Though heuristics were introduced by Jakob Nielsen more than two decades ago (1994), heuristics are still relevant to modern product design. In this post, I will share 10 heuristics alongside with my interpretation as well as relevant real life examples to illustrate them.
1. Visibility of system status
Always keep users informed on what is happening through appropriate feedback within reasonable time. By communicating current state of the system, users will feel in control.
A. Make users aware of where they are by highlighting the currently selected navigation option is essential in creating good navigation experience.
B. How many steps required to complete a task helps user in estimating the time needed.
2. Match between system & the real world
The less the users have to guess the better. The system should speak the users’ language (use words, phrases and concepts familiar to the user).
GSC’s seat selecting page resembles the real world cinema. Users can visualise cinema in their head while choosing seats. This helps to develop a strong bridge between the product and the user.
3. User control & freedom
Allow users to undo and leave unwanted state without having to go through extended dialogue. This will also encourage users in exploring the system more.
When users archive a message using Gmail, Gmail offers a confirmation dialogue with the Undo button. The ‘Undo’ button allows users to cancel the action if the message was archive by accident.
4. Strive for consistency
Use all elements across your system consistently. Don’t let users wonder whether different words, situations, or actions mean the same thing. Consistent design is intuitive design.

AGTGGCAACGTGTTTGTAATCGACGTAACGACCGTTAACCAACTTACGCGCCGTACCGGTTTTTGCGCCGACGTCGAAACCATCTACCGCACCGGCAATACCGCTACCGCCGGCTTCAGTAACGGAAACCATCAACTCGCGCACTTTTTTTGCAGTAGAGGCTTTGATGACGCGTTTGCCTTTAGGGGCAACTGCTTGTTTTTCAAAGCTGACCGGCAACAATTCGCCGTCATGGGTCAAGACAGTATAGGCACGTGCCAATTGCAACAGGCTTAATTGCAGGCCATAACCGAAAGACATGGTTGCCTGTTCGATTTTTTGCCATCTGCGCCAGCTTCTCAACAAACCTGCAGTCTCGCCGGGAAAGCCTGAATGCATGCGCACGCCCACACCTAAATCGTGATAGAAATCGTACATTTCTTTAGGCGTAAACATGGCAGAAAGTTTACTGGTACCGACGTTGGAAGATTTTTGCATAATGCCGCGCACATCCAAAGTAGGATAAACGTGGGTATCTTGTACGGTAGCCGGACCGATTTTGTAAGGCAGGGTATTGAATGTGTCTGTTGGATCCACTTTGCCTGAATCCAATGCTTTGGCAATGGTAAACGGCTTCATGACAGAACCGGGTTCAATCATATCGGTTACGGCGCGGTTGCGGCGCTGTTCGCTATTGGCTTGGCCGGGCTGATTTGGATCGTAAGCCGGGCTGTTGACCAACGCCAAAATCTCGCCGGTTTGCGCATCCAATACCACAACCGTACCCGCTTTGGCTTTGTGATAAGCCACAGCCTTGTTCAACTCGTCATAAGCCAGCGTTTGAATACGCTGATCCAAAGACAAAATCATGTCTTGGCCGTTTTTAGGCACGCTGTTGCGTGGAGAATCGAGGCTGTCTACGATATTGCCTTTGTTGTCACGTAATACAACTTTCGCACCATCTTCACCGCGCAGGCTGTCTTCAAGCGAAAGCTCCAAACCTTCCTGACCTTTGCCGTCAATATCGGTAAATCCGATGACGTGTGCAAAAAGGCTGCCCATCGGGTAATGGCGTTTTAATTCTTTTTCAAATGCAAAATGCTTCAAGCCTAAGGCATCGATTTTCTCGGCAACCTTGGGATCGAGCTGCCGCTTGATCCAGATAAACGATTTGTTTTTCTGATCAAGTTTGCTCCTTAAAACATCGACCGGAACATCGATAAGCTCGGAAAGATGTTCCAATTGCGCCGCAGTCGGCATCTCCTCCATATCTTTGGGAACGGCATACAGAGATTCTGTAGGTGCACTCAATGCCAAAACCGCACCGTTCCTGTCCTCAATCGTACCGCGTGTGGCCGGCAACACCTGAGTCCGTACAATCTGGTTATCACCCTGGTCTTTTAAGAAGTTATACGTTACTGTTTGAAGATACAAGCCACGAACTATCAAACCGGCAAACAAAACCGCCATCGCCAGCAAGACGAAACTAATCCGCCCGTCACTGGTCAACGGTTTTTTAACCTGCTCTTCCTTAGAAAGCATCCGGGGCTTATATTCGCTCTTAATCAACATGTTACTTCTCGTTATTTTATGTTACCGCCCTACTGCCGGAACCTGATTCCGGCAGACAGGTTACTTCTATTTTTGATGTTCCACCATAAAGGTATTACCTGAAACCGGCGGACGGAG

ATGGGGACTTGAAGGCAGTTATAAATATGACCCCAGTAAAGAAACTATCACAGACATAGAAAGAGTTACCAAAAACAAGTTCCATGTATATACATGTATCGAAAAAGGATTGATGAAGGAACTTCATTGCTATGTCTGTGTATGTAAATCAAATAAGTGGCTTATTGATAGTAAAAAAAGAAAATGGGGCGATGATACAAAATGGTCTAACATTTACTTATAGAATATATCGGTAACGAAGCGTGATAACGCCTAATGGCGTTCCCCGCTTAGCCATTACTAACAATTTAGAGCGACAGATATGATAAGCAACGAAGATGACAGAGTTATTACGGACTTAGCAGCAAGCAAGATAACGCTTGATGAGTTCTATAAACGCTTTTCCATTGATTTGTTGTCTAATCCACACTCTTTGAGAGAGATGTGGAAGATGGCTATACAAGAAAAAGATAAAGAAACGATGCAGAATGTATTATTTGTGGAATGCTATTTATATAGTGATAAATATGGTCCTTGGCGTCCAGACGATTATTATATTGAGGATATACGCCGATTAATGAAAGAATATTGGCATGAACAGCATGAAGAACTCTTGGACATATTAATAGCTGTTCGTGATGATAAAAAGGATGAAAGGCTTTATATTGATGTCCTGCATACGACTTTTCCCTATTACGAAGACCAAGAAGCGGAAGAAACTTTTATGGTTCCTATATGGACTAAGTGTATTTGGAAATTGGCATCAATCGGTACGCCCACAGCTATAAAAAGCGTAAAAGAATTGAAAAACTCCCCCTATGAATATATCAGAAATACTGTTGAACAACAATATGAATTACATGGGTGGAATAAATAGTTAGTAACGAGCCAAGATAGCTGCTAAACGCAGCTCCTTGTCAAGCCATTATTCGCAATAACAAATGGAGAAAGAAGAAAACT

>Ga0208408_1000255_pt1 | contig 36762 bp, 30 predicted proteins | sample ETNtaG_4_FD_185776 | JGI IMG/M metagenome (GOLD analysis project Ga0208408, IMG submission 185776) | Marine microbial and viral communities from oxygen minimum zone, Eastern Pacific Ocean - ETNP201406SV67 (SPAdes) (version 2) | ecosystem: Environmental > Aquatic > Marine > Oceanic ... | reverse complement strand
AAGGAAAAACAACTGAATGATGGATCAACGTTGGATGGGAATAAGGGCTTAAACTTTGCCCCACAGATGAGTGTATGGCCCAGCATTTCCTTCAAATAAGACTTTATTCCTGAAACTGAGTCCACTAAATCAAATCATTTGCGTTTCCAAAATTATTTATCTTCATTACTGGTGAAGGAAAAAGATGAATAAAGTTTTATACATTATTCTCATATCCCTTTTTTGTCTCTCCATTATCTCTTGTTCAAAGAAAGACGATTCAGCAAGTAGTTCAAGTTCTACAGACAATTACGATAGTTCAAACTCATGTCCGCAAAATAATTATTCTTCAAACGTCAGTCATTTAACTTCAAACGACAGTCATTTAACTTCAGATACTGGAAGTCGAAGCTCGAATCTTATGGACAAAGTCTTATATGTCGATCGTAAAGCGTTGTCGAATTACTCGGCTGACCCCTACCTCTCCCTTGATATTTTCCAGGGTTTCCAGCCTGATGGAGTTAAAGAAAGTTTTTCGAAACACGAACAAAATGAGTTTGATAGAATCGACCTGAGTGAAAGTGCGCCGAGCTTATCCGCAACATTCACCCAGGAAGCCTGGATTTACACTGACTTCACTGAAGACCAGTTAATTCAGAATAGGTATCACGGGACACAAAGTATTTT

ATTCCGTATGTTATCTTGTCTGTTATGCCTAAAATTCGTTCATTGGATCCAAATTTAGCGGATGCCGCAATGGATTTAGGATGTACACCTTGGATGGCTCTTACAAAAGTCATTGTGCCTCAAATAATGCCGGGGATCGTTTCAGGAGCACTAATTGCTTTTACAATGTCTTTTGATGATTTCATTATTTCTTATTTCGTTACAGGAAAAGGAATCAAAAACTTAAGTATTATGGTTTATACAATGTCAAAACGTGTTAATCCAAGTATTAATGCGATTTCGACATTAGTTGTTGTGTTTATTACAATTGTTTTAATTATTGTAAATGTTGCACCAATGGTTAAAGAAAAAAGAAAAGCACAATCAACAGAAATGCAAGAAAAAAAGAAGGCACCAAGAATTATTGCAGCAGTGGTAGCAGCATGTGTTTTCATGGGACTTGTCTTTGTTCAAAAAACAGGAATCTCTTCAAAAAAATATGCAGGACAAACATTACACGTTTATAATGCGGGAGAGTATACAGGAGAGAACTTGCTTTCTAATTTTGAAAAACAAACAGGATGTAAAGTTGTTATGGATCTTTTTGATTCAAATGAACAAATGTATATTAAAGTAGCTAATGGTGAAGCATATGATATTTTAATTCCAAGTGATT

Netflix app uses tab bar which helps to guarantee predictable navigation. Besides, the use of similar elements in presenting their movies and tv shows also make up the visual consistency which will increase users’ learnability.
5. Error Prevention
Users hate errors, and even more so hate the feeling that they themselves have done something wrong. Either eliminate error-prone conditions or check for them and notify users about that before they commit to the action.
Urban Outfitters let users know the password requirement in advance so that users don’t need to waste time in trying passwords that will not work. If the password still does not fulfil the requirement, inline validation will tell users what need to be changed and why.
6. Recognition rather than recall
Recall required more effort than recognition especially if one has not recently used a particular piece of information. Hence, a good website or application must reduce one’s memory load by making it easy to recognise elements.
Notion shows you your most recent pages, allowing you to find your recent pages without the need to remember the exact page name.
7. Flexibility & efficiency of use
A good design should be easy for the novice user to learn but should also aim to enhance productivity for expert users by including shortcuts and accelerators. Accelerator is a feature that is provided in addition to an exisiting action which speeds up an interaction or process.
Figma provides shortcut commands to its users. While few shortcuts command like those for copy, cut, redo, undo are universal in nature. Hence, with repeated use, users get the hang of these.
8. Aesthetic & minimalist design
Aesthetic and minimalist design is not just about adding white space. Its all about giving relevant data and removing all the unwanted things. Grab users attention towards the action which needed to be done.
Google.com is the epitome of aesthetic and minimalist design. Have a look at the other search engines and you will realise the difference.
9. Help users recognize, diagnose & recover from errors
Help users to identify what is the exact error and suggest a way to get rid of that. If the user is not getting a helping hand on an error, they will definitely move away from the product.
Tesla’s error messages tell users exactly what they have did wrong. Tesla also highlights errors using red (a colour which matches the real world stop signal).
10.Help & Documentation
A good design should be so easy to use that the users should not even need a documentation and help. But more than often, users do run into problems and might need ways to resolve them. Hence, a clear documentation and ways to help could invoke positive feelings.
Zara categorize its help page so well that users can easily browse the correct category to find a solution. With “Contact Us” CTA, it satisfies users who prefer chat or voice call even before looking at these help docs.